The vector diagram of Figure 4 may be referred to in the explanation of the operation of the circuit of Figure 1. Em'is the input voltage developed in the alternating voltage source il across the terminals 12 and I3, and this vector Em has first and second ends respectively designated as l2 and it. The vectors E29 and E30 respectively represent the voltages or impedance drops obtained across the bridge arms 2! and II. Likewise the vectors E and En represent the voltages obtained across the elements ii and H. The point 0' and the point P designate the potentials obtained at the output terminals 0 and P respectively. The output voltage, being obtained across the terminals 0 and P, is represented by the voltage vector Em that extends between the pointsO' andP. The elements it and I1 havebeen shown as both being variable, but it is to be understood that either or both may be variable as long as the relative reactance of the two is variable. As the relative reactance of the elements II and i1 is varied, the point P on the voltage vector diagram of Figure 4 will be caused to be moved on the arcuate locus 22, shown as a dotted are in Figure 4, which spans the base line vector Em. The locus 22 will be an arc of a circle if the angle |2'P'|3 remains constant, which constancy can be maintained if the Q of the elements It and I 1 are maintained constant while their relative reactance is being varied. This may be achieved by proper design of the particular element that is variable. Methods of keeping the Q substantially constant are known to those skilled inthe art, and one such method is to employ a thermionic reactance tube as the variable reactance. The preferred form of reactance tube comprises a pentode or tetrode having a very high internal plate resistance such that the plate current is substantiall independent of plate voltage. The pentode or tetrode is operated at constant screen voltage, and an alternating current feedback circuit is provided from plate to grid so as to establish an alternating current grid-cathode voltage which is substantially in quadrature with the alternating current platecathode voltage, and which is superimposed on a direct current negative grid-biasing voltage. The alternating current plate current is in phase with the alternating current grid-cathode voltage and is accordingly substantially in quadrature with the alternating current anode-cathode voltage. Accordingly, the tube exhibits the properties of a reactance having a Q which is dependent upon how nearly the phase angle oi the alternating current feedback circuit approximates 90 degrees.

The magnitude of the reactance is varied by varying the mutual conductance of the tube by altering either the direct current negative grid bias or the direct current screen voltage. The phase angle of the reactance remains constant since it is equivalent to the phase angle of the alternating current feedback circuit which is not varied. The point 0' has been judiciously placed at or close to the center of this arcuate locus 22, in order that the output voltage will remain substantially constant yet variable in phase over a wide angle. It will be noted that the triangle of vectors locating the locus of the point 0' is an isosceles triangle, showing that the impedance voltage drops across the bridge arms 29 and 30 are equal in magnitude; if the resistive elements 2! and 2| are of equal resistance this corresponds to the condition of series resonance, in which the reactive voltages across the elements it and I9 are equal and opposite leaving only the resistive elements 20 and 2| to impede the fiow of current. When the impedance drops of the two lements I6 and I! are equal, the output voltage will be between the point 0' and the point P", and it will then be seen that the second branch circuit II is also substantially in series resonance in this condition. In this condition of substantial series resonance for the second branch circuit II, the voltages across the elements I and I! will be approximately twice as great as the voltages across the same type elements in the first branch circuit, namely the inductance and capacitance II and I9, respectively. In this particular condition of substantial series resonance for both branch circuits, it will easily be seen that the Q 01 the second branch circuit II is approximately twice as great as the Q of the first branch circuit H. At the point P or P', although the respective reactive voltage drops have decreased, it will be seen that the Q of this first branch circuit has remained substantially constant, as long as the arcuate locus 22 in a true arc of a circle spanning the base line vector Em. It will be seen that this phase shifting bridge is very sensitive, for approximately plus or minus 60 shift in the phase of the output voltage is obtainable by approximately pine or minus ten percent change in the relative reactance of the two elements, such as between the points P and P'. Much higher sensitivity can be obtained by using circuits 01' higher Q.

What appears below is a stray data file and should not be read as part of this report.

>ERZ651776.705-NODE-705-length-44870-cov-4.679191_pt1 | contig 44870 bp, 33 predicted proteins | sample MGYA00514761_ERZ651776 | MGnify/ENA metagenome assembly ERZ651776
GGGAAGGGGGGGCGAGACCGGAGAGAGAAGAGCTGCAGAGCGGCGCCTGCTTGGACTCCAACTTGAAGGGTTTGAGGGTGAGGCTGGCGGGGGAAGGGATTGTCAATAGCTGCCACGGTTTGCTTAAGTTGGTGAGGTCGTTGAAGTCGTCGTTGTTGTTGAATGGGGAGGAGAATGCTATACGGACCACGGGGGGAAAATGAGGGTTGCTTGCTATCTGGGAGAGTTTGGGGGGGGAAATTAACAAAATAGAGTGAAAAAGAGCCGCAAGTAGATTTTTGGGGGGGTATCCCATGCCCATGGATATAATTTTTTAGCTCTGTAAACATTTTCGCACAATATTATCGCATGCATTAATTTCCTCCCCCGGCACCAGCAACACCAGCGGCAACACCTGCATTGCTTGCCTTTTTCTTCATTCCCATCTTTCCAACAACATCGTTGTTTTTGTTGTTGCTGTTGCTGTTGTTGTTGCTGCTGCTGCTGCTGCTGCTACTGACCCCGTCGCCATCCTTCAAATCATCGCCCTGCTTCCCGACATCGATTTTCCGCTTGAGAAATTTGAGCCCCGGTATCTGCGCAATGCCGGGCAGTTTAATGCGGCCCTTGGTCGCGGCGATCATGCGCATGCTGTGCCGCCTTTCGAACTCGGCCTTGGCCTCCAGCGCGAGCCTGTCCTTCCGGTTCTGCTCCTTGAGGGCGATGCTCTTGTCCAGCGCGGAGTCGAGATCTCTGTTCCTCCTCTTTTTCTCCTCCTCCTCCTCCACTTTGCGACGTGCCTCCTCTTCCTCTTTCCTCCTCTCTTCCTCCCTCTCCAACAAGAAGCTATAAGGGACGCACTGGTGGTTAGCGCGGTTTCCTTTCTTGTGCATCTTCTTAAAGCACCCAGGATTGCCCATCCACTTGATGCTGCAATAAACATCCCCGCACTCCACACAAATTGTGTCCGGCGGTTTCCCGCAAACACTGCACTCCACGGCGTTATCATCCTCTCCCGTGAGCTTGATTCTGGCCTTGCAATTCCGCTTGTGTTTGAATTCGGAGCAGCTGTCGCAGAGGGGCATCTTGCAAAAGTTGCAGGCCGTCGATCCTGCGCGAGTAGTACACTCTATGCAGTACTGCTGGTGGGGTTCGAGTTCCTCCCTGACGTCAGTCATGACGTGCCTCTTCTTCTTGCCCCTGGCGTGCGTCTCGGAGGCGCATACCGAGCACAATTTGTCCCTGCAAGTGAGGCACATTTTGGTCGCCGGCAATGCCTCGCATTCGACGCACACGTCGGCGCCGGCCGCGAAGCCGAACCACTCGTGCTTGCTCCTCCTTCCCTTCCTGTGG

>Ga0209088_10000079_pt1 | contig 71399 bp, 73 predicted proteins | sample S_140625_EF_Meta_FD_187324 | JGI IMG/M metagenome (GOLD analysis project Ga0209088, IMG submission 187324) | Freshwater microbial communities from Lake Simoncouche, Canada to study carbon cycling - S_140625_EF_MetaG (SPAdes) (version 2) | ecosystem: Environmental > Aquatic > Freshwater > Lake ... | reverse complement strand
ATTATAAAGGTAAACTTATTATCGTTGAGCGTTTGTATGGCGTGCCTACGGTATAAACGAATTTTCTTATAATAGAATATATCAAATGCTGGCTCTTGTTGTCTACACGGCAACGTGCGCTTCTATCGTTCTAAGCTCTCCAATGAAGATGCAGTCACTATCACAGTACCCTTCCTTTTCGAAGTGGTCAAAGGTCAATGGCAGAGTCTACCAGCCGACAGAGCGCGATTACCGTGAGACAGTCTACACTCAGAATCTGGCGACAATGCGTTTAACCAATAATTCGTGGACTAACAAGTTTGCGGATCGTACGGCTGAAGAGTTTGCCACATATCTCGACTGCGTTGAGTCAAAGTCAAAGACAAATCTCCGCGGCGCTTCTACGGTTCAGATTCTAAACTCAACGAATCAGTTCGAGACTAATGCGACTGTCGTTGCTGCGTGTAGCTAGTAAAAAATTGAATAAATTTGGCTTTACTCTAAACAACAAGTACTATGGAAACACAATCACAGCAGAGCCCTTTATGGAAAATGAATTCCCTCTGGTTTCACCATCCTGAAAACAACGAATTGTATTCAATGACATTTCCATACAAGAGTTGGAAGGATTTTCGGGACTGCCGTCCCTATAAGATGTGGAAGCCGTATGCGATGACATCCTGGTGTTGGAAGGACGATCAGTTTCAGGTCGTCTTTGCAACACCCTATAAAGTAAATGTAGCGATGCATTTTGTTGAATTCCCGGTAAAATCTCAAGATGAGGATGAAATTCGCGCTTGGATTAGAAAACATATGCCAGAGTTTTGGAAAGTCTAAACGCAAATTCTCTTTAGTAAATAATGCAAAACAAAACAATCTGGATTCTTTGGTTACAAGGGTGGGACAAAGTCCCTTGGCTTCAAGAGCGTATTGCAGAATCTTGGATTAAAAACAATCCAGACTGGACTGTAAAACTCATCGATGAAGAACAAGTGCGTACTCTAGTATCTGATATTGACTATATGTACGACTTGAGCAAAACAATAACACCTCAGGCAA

The Figure 2 depicts a slightly different modification of a circuit embodying my invention. In Figure 2, an alternating voltage source having first and second terminals l2 and I3 energizes first and second branch circuits l4 and i5 respectively. The first branch circuit ll again has an inductance I8 and a capacitance l9 serially connected with the output terminal 0 connected therebetween. A first and a second resistance 25 and 26 are connected in parallel across the inductance I8 and the capacitance l9 respectively to form bridge arms 29 and 30 respectively. The second branch circuit I! has an inductance i6 and a capacitance l1 serially connected with said output terminal P connected therebetween. The elements I6 and I! have been shown as being both variable, and each having an inherent resistance 22 and 24, respectively. The vector diagram of Figure 4 isas equally applicable to the circuit of'Figure 2 as it was to the circuit of Figure l. The resistances 23 and 24 have been shown as an inherent property of the elements it and I1, although it will be readily understood that these may be actual physical resistances, or a combination of actual and inherent resistance. In like manner, the resistances 20 and 2| could also be the inherent resistances of the elements, or a combination.